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Monday, December 24, 2018

December 24, 2018: The Year in Review: #MeToo

[2018 feels like it’s been about ten years in one, but it’s almost done, so this week I’ll AmericanStudy a handful of the biggest stories from the year that was. I’d love to hear your year in review thoughts as well!]
On two historical applications of the contemporary activist movement.
As illustrated by nearly all of its most prominent cases to date, the #MeToo movement has focused at least as much on the past as on the present. That is, while of course disgraced offenders like Harvey Weinstein, Les Moonves, Charlie Rose, Matt Lauer, Louis C.K., Kevin Spacey, and many others remain very much with us in the present (often in evolving and particularly complicated ways), their cases have tended to address actions and assaults from the past, sometimes indeed the quite distant past. I’m not suggesting in any way that their timing makes the allegations any less serious or significant—even if there are at times legal statutes of limitations on pursuing these accusations through the justice system, the social and cultural conversations and responses need to occur in any case—but rather noting that as much as this movement feels specifically illustrative of our own moment, it has at least as much to tell us about historical periods and contexts.
If we take that lesson to heart, we can also extend #MeToo to help us think about other historical periods and figures as well. I wrote about one such historical application in my second piece for my Saturday Evening Post Considering History column (itself one of my favorite things about my own 2018), on the #MeToo movement that helped launch the Montgomery bus boycott and the Civil Rights Movement. (For more, see this We’re History column and this great book by historian Danielle McGuire.) This is a bit of a tricky comparison, as the current #MeToo movement has been frequently and to my mind rightly accused of minimizing the experiences and voices of women of color. But one clear way to challenge those narratives would be to note a historical example like this one, when women of color led their own #MeToo movement to counter histories of sexual assault and violence, histories in which both race and gender intersected. Perhaps that example can help us think further about the intersections (as well as the differences) between race and gender (among other identity categories) in our own moment’s unfolding #MeToo histories.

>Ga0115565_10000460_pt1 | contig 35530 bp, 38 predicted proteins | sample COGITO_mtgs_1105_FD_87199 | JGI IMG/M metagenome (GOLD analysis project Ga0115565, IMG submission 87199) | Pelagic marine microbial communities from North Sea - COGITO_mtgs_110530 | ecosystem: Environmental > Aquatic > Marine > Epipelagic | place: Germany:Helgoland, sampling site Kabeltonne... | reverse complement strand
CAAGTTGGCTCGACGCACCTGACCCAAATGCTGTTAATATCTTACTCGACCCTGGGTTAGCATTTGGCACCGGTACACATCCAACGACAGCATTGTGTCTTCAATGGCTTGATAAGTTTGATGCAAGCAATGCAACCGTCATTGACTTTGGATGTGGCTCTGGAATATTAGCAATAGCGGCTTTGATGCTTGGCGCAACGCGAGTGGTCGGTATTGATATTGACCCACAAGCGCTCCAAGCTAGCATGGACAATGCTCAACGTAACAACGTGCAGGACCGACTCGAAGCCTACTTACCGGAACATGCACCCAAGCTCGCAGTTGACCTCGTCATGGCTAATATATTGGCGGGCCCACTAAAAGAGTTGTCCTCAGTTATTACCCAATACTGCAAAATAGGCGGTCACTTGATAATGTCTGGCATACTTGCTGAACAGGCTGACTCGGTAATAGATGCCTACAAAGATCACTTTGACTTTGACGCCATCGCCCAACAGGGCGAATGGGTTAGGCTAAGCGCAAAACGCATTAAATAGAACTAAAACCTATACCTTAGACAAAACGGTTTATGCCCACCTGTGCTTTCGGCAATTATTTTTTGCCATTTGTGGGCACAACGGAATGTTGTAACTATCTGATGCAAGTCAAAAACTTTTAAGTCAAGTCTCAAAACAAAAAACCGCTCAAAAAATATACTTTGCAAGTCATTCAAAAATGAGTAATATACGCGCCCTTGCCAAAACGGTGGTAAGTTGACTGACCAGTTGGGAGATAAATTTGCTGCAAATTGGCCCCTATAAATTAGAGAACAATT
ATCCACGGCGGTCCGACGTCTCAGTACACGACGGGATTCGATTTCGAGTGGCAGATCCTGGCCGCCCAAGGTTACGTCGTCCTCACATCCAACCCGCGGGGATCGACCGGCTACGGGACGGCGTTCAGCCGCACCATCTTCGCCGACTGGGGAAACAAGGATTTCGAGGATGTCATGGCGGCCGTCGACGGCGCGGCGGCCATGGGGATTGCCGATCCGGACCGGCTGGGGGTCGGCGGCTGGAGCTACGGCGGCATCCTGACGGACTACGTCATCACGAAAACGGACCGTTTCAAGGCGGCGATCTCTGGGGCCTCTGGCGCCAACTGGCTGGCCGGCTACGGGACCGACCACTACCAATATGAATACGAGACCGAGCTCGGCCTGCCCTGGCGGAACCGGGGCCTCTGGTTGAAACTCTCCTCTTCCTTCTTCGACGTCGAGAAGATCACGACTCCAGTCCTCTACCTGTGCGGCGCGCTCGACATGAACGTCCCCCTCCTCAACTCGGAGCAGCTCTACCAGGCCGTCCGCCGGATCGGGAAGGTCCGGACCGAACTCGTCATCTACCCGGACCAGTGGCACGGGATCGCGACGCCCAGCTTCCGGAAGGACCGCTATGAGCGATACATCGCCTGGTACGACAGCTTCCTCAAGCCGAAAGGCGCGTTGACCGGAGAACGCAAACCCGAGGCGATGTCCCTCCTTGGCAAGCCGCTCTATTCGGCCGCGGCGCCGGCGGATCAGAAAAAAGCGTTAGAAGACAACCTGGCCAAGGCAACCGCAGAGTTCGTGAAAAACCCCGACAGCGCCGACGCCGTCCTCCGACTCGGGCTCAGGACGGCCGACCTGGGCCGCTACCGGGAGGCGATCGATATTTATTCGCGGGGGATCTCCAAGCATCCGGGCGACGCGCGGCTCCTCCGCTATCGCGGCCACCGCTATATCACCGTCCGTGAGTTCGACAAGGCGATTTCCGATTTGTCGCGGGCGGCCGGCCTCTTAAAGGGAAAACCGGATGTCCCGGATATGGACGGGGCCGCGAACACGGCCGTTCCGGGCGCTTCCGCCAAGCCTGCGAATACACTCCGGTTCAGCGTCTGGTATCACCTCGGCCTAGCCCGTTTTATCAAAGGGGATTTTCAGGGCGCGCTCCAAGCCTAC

As I wrote about in this Fall preview post, there’s another thread of #MeToo accusations, the kind directed at figures like Junot Díaz and (especially) Sherman Alexie. As far as I know, Alexie isn’t accused of sexual assault or even harassment exactly, so much as having used his clout to keep Native American women writers from advancing in their own careers (or to make them dependent on him for any such advancement). That might seem far less significant than assault allegations, and of course any and all such situations should be seen as part of a spectrum, rather than necessarily parallel to one another. But if we examine the historical cases of women who were never able to advance or succeed in their chosen careers due to sexism and oppression—women like the groundbreaking architect Sophia Hayden, for example—we can begin to understand both what such treatment meant to these women and the broader societal loss effected by their absence. One more way to think about the historical legacies and lessons of the 2018 #MeToo movement.
Next reflection tomorrow,
PS. What do you think? 2018 reflections you’d share?

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